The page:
City users also utilise e-scooters to travel from public transport to various utility areas such as office and shopping centres without breaking a sweat. The wait times are lower and since the trips are short, its much faster than a cab or walking
As of June 2021, Paris and Berlin appear to be the hub of e-scooter sharing in Europe,followed by Madrid and Stockholm.
E-scooter sharing in Europe is now only available in 97 cities as compared to 112 cities in Dec 2019.Europe`s e-scooter sharing market comprises a larger number of European players, but with smaller fleet sizes. US based Lime and Bird are present in 63 unique cities as compared to just 22 in March 2019.As per Lime, Paris residents travel on an average 6 miles per trip, generating the highest revenue per ride globally.
Germany legalized the use of e-scooters on roads and bicycle paths in May 2019, leading to a battle among European and U.S. startups to roll out sharing services in Europe’s biggest economy. Berlin based Tier is among the biggest players in Europe and has recently announced that it will also offer E-smart scooter sharing services. It is now present in 54 cities, significantly higher than both Bird and Lime.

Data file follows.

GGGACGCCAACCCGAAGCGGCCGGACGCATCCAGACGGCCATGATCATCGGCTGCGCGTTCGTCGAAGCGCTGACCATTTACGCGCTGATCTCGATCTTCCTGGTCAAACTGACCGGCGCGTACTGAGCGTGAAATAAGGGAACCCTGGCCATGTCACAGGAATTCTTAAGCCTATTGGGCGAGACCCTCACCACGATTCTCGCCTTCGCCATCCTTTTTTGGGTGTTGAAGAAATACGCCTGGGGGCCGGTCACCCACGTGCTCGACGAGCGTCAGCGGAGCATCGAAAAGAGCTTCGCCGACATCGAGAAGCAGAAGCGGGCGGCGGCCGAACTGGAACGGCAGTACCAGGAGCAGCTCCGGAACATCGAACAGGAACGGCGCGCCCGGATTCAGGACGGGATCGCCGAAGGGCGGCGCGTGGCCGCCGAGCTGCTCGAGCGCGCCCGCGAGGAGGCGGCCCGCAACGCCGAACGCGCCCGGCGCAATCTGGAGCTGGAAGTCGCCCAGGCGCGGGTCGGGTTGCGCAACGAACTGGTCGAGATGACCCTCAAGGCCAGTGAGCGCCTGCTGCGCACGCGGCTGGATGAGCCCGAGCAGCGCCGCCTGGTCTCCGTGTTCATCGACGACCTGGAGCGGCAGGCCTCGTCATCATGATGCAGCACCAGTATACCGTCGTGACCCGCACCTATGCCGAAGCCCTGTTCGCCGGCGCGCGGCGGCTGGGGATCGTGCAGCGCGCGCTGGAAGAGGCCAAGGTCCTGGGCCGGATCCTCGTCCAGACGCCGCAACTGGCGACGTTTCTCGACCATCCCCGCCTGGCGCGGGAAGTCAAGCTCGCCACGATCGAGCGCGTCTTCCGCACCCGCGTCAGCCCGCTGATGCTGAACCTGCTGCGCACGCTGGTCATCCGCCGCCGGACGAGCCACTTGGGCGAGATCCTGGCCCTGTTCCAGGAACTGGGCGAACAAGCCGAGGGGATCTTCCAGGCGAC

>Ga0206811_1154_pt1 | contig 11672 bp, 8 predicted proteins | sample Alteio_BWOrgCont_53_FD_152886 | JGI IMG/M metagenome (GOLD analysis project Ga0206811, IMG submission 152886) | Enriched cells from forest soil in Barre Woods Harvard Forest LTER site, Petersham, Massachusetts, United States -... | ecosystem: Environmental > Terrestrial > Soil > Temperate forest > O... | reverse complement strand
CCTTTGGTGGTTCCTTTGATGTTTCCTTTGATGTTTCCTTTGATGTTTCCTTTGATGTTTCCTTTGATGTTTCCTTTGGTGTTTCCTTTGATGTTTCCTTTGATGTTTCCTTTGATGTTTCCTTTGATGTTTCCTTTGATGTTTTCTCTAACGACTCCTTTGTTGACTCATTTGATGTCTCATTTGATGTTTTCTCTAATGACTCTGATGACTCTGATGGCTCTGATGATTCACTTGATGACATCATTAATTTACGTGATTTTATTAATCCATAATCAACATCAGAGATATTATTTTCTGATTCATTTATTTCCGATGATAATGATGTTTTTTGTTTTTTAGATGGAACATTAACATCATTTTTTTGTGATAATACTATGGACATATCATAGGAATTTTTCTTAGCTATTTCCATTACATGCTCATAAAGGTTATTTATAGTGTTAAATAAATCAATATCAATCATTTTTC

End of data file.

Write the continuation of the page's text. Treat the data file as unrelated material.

Post Covid, there are multiple players in the market who are fighting for permits across important cities such as Paris, Rome, London, Berlin etc where operations will also increase the brand power of the firms. Various new features such as app less riding and also the introduction of Mopeds are present in this region
The scooter sharing market size in US and Europe is 15-20X bigger than Asia. To know more about Asian market, read our report titled Scooter sharing Market in Asia
More than 30 bike and scooter sharing startups have cumulatively raised ~$8.5 Billion between 2016 and June 2021. Bike sharing startups raised ~$5.5 Billion whereas the remaining $3 Billion has been raised by various scooter sharing startups between 2015-June 2021.